TORONTO – Even those who have experienced success against Andrew Miller acknowledge that it’s not fun facing the six-foot-seven Cleveland Indians left-hander.
Take Dioner Navarro, for example. In a game against the New York Yankees last September, Navarro hit a game-tying ninth-inning home run off of Miller. That’s the kind of success few players experience, but Navarro’s quick to point out how tough Miller is to face.
“He’s really nasty so I went up there with the mentality of ‘get him early, get him before he gets to that slider,’” Navarro said.
Miller induces swings and misses 24 per cent of the time he throws his slider, one of the best out pitches in baseball. He complements it with a fastball that will reach 98 mph, creating exceptionally tough at-bats for the opposition.
“Man, he can throw the slider any time, any count, any situation,” Navarro said. “His fastball’s the same way. His arm angle. He’s big, lengthy. He throws hard. Everything.”
Complicating matters for the Toronto Blue Jays as they prepare for their ALCS matchup against the Indians: Cleveland manager Terry Francona has been using the 31-year-old in the middle innings, aggressively targeting high-leverage moments and keeping him in for more than three outs at a time.
Miller threw four innings in the Indians’ three-game sweep of the Boston Red Sox after a regular season in which he posted a 1.45 ERA with 123 strikeouts against just nine walks in 74.1 innings.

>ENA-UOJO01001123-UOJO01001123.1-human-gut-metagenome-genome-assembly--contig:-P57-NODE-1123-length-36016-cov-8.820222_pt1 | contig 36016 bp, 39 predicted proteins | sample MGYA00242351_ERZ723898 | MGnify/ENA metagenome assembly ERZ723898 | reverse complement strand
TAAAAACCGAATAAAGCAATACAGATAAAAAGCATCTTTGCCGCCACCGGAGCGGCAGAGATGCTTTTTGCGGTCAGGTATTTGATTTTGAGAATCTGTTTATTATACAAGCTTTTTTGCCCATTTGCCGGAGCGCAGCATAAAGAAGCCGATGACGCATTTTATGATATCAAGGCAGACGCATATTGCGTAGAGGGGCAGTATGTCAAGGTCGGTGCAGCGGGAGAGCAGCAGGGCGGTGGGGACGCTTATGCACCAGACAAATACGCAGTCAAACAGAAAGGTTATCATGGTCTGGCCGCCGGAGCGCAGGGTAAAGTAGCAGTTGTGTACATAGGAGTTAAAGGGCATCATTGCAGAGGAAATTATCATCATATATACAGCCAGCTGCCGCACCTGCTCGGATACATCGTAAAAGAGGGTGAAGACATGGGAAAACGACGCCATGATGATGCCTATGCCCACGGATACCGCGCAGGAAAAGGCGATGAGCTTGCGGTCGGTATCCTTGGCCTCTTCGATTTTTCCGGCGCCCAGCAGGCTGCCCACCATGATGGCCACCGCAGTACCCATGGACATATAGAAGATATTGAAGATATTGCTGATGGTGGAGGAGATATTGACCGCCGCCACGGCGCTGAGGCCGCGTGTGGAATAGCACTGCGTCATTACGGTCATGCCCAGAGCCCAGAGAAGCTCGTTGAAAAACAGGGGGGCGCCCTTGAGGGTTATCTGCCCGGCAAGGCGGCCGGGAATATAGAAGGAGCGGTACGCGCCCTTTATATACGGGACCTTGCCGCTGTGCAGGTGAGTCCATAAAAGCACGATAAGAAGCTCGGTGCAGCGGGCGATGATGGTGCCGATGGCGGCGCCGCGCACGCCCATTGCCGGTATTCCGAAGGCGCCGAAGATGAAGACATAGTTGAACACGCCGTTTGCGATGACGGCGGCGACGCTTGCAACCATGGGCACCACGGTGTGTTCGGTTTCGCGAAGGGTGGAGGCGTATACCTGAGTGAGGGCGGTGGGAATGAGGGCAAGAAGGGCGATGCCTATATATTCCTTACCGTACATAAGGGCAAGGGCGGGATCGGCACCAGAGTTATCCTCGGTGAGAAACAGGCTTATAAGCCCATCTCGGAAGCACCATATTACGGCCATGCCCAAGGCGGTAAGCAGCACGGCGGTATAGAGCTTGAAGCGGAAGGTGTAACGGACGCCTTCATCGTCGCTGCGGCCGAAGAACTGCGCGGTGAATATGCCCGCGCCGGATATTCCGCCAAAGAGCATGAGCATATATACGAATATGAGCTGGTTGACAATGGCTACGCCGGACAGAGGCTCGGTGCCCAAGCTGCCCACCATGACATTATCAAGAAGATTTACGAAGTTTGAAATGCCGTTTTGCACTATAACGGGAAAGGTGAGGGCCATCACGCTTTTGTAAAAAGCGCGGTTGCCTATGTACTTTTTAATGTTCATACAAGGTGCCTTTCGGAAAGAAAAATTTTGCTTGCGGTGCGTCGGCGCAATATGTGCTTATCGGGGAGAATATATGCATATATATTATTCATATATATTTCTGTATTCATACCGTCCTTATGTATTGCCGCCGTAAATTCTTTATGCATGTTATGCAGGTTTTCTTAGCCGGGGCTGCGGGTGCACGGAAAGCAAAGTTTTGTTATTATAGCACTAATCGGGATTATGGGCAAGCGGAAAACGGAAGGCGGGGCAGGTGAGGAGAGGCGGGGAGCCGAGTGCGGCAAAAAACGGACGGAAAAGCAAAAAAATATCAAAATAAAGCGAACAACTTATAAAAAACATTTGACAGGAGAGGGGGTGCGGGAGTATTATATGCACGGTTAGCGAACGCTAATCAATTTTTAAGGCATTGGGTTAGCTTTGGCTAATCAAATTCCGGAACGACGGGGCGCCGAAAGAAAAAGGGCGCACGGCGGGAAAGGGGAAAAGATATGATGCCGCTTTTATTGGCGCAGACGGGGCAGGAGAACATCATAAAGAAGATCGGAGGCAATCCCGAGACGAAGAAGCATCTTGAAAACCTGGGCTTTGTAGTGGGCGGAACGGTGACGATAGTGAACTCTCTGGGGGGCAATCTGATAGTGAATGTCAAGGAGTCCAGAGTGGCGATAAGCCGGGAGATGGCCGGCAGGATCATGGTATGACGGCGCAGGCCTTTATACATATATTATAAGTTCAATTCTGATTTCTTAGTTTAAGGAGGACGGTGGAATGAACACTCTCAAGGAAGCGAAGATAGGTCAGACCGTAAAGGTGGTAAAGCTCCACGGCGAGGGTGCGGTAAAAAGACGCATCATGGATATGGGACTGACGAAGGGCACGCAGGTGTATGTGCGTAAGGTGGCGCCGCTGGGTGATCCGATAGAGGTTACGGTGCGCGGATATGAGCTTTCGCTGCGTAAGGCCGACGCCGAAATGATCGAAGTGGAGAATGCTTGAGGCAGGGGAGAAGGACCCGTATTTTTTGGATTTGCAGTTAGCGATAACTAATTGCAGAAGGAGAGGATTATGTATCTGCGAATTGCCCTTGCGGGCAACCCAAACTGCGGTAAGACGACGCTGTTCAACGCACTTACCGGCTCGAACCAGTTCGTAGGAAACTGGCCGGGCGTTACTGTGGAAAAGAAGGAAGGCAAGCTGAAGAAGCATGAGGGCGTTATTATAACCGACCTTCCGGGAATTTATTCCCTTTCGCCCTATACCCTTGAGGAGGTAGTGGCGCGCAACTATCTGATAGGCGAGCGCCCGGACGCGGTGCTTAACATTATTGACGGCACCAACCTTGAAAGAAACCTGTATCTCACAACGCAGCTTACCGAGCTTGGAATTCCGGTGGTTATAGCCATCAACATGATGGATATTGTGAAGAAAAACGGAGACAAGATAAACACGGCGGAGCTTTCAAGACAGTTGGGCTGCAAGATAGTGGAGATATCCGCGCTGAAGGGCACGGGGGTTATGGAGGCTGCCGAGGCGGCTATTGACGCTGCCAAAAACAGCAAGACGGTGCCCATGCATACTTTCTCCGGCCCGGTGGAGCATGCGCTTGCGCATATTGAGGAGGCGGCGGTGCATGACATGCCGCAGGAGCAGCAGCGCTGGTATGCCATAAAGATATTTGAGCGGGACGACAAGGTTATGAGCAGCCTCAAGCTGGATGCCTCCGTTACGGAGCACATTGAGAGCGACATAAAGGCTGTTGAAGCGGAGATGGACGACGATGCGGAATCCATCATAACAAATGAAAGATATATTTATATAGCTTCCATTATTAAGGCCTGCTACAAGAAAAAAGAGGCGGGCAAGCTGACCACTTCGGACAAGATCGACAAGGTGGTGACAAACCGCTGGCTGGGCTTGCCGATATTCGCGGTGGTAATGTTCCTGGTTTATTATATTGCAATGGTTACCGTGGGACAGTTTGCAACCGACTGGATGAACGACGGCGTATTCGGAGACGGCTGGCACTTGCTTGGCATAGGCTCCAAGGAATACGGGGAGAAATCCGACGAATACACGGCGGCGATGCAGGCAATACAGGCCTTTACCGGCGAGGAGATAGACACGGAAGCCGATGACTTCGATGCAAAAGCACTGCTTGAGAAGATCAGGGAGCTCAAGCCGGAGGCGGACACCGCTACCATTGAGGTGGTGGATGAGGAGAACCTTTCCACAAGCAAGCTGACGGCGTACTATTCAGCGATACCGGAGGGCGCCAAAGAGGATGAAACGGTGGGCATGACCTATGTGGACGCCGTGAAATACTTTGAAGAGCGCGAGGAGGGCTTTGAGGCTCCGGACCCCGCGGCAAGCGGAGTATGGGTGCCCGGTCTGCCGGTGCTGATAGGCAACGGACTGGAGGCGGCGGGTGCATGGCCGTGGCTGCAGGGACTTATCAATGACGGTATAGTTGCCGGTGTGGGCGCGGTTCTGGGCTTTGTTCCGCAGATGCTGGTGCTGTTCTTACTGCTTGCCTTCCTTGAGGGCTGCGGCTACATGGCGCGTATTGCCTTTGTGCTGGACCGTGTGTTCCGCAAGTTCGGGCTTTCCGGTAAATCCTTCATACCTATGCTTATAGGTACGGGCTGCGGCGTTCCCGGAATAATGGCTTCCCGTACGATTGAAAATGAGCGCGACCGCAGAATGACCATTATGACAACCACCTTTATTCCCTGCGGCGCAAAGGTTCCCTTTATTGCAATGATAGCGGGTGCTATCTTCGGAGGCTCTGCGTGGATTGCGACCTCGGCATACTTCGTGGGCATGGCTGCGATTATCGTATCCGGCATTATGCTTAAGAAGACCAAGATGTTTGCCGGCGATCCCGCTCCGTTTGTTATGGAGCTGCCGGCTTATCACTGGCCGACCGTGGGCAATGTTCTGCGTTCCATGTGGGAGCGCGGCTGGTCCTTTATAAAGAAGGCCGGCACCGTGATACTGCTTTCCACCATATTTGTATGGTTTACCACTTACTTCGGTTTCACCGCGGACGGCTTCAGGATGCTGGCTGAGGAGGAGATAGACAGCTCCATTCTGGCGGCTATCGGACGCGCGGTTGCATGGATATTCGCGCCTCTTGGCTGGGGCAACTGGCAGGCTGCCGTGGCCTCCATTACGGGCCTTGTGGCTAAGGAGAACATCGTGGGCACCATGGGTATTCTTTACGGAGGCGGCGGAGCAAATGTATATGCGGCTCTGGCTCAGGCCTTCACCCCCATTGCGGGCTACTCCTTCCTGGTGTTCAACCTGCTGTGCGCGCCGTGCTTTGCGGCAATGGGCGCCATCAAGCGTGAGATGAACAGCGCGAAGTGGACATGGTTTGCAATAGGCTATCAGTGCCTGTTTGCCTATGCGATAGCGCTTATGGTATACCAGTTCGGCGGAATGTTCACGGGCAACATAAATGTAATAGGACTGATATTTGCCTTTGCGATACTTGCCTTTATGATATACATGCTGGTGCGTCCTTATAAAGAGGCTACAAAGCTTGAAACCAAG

It’s the kind of bullpen usage analytically-inclined observers wondered about for years, but not the kind of role you’d expect from someone with closer experience, closer stuff and closer money. Now observers around the game are taking note. “I love it,” remarked a rival front office executive.
At the same time, it’s clear this isn’t a front office imposing its will on the field. If this were rookie Los Angeles Dodgers manager Dave Roberts, for example, many would assume the front office was making decisions behind the scenes. Francona, a two-time World Series champion with 16 seasons of managerial experience, has legitimate clout. Clearly, there’s buy-in at all levels, right down to Miller himself, a $9-million reliever willing to challenge conventional baseball thinking. As Blue Jays manager John Gibbons said, “that doesn’t happen all of the time, either.”
“That’s a big weapon they traded for,” Gibbons added. “He became, really, the perfect swing guy for them.”
That said, Blue Jays hitters have had more than their share of success against Miller, who spent extensive time in the AL East for the Yankees, Red Sox and Baltimore Orioles. Melvin Upton is the lone MLB hitter with three career home runs against Miller, so expect Gibbons to pinch hit with Upton when Miller enters. Russell Martin has five walks in 10 plate appearances against Miller, while Kevin Pillar has two hits, including a double.
Even then, the at-bats haven’t been comfortable for Pillar, who likens Miller to Chicago White Sox left-hander Chris Sale. His plan: isolate either the fastball or the slider until there are two strikes.
“You pick one or the other and you’ve probably got to look in a certain spot,” Pillar said. “He likes to shove that stuff way inside, so you’ve got to set your sights out over the plate.”
While the Blue Jays haven’t yet started game-planning for Miller in depth, that’ll change in the next couple of days.
“Up to 98 with a good slider, that makes for a tough at-bat,” hitting coach Brook Jacoby said. “But we’ve got some smart hitters.”
If the ALDS offers any indication, those hitters will soon be tested early and often against Miller.